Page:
Elektro Ljubljana power outages

22.02.2014 17:50

Today is Open Data Day. Unfortunately our little local group didn't have an organized event this year, so I thought I would contribute by releasing a little project of my own.

During the glaze ice disaster this month I've been collecting data from Elektro Ljubljana to share with family and friends living on the affected areas and keep them up-to-date with the situation.

Elektro Ljubljana is one of the larger distributors of electrical energy in Slovenia. It maintains the distribution infrastructure in the central and southern regions of the country, including our capital city Ljubljana. They cover 36% of the population according to their website. From the beginning of the crisis they have been publishing reports on the state of their infrastructure several times per day. They continue to do so, since emergency crews still haven't been able to reach some damaged parts of their network.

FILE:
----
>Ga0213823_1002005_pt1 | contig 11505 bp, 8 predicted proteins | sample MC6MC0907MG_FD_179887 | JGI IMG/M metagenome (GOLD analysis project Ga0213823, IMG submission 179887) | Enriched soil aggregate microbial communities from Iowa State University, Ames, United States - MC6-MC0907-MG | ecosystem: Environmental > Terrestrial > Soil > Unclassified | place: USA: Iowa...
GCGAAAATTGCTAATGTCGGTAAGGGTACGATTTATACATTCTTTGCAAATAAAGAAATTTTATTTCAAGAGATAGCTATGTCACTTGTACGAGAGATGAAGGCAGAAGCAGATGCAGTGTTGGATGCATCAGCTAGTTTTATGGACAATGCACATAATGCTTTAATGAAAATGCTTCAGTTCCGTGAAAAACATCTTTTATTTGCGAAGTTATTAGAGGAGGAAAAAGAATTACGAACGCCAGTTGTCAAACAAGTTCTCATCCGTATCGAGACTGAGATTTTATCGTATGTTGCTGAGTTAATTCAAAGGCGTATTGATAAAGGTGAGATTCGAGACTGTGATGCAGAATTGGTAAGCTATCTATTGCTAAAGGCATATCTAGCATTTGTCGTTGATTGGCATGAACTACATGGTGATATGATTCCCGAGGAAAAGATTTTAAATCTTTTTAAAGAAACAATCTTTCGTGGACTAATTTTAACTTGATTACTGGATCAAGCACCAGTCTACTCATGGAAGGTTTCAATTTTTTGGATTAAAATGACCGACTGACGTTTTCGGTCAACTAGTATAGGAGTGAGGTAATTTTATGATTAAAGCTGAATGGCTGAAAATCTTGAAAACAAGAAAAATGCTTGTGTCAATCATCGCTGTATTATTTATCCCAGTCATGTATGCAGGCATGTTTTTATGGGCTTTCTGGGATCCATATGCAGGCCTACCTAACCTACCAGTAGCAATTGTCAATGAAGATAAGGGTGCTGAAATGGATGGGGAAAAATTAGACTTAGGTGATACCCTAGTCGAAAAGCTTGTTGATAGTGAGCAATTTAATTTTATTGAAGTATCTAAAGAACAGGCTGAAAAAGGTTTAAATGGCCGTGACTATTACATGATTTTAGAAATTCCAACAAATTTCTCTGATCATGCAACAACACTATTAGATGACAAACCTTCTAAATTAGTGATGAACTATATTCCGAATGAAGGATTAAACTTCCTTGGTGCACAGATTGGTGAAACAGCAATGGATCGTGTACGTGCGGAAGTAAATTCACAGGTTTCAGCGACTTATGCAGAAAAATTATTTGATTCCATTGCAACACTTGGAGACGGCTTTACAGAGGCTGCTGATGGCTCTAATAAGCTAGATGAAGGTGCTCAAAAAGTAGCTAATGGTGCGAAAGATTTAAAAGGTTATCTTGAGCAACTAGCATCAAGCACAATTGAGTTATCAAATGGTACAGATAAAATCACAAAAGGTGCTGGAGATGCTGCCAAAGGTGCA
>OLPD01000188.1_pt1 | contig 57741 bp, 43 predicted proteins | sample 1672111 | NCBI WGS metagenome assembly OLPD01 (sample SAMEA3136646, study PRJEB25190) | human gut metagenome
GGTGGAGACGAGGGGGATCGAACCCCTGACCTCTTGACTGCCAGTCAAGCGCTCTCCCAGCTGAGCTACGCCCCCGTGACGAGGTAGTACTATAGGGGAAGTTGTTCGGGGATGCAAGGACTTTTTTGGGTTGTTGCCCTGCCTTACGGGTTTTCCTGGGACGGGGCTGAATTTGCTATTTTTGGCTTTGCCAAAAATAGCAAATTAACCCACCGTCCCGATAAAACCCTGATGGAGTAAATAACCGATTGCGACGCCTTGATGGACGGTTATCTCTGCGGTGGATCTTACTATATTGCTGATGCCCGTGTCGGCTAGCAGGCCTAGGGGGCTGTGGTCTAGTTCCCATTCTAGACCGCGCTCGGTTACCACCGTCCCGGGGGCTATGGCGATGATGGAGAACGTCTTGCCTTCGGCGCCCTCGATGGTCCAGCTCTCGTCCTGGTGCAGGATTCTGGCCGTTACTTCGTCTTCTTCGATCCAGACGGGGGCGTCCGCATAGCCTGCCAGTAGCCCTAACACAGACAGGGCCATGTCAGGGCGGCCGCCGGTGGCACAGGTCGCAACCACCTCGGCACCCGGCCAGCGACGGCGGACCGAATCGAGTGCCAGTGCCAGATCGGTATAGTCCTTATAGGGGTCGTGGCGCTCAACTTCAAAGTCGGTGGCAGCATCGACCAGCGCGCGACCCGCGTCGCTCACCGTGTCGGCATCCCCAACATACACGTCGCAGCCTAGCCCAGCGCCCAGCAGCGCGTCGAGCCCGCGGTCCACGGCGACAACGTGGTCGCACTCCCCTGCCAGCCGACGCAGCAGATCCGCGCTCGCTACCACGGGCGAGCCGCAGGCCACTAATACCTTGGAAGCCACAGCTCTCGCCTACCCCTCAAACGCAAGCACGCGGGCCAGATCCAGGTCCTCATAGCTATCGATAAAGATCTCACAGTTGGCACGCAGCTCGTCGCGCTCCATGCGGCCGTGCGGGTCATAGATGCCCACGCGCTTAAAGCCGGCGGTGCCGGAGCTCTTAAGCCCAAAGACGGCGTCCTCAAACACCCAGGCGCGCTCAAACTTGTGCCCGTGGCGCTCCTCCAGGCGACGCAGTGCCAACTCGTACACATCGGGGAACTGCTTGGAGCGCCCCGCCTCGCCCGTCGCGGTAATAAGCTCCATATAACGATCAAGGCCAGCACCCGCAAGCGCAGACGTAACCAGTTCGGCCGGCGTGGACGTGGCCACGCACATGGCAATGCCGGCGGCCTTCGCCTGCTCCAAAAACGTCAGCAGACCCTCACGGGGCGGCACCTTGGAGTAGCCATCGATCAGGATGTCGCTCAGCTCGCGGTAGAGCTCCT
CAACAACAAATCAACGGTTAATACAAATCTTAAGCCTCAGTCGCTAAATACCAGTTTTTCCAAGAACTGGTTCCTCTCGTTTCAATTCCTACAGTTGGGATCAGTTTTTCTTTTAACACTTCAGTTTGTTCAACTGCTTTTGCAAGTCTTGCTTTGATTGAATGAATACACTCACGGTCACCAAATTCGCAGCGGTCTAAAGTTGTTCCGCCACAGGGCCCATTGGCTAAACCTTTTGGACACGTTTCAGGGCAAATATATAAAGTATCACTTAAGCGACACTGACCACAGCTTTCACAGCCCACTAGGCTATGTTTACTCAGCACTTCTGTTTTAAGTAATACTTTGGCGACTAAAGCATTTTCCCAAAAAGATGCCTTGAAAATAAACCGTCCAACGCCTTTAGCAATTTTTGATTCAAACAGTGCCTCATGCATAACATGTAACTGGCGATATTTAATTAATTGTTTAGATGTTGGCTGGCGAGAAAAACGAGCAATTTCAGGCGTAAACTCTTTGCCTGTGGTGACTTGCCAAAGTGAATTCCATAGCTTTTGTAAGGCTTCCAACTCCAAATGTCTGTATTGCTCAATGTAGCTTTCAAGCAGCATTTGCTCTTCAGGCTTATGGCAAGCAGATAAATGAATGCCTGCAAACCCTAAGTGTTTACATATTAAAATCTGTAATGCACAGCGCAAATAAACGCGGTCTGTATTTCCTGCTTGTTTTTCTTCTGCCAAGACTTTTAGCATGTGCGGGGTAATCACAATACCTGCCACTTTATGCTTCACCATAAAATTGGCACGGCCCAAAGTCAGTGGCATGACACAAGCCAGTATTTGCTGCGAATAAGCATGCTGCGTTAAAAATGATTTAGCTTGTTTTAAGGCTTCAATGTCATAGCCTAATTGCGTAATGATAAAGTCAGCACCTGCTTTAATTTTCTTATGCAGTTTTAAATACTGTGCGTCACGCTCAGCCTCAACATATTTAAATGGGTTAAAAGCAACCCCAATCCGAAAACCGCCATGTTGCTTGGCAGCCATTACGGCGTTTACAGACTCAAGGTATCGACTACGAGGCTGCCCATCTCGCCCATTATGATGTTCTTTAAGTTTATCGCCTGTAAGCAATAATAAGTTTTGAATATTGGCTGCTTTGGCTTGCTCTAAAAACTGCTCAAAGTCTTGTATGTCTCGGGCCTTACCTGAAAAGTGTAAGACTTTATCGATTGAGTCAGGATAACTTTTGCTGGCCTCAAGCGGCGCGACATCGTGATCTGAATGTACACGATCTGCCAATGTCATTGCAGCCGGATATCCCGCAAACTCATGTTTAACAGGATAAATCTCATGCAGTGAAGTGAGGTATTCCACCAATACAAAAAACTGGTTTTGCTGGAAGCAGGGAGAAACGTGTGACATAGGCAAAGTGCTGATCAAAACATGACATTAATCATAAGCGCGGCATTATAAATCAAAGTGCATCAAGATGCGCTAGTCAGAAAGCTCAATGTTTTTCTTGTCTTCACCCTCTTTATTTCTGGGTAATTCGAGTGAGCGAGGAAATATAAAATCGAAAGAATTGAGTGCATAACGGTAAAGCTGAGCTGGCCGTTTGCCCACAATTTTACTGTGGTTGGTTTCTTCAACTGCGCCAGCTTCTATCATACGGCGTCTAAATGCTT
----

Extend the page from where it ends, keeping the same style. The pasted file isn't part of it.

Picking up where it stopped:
Distribution network of Elektro Ljubljana

Image by Elektro Ljubljana d.d.

I've downloaded these hand-written reports and converted them into machine-readable JSON format through a hastily written Python scraper (not proud of parsing HTML with regular expressions, but I've been in a hurry). The data starts at the first report on January 31 and continues to the latest report published today.

You can get the extracted data on GitHub as well as scripts that have been used to extract it:

$ git clone https://github.com/avian2/elektro-ljubljana-outages.git

The following graph shows the number of clients without electrical power (red), affected transformer stations in the whole network (green) and affected transformer stations in the Logatec region (where, in addition to my family, also the Log-a-tec network resides):

Elektro Ljubljana outages due to glaze ice

The animation below shows the development of the outages over time. The color of each region shows the number of transformer stations without power. It would be better if the percentage of affected stations would be shown, but unfortunately I do not have data on the total number of stations in each region.

Posted by Tomaž | Categories: Life | Comments »

Story of ice and more ice

20.02.2014 21:36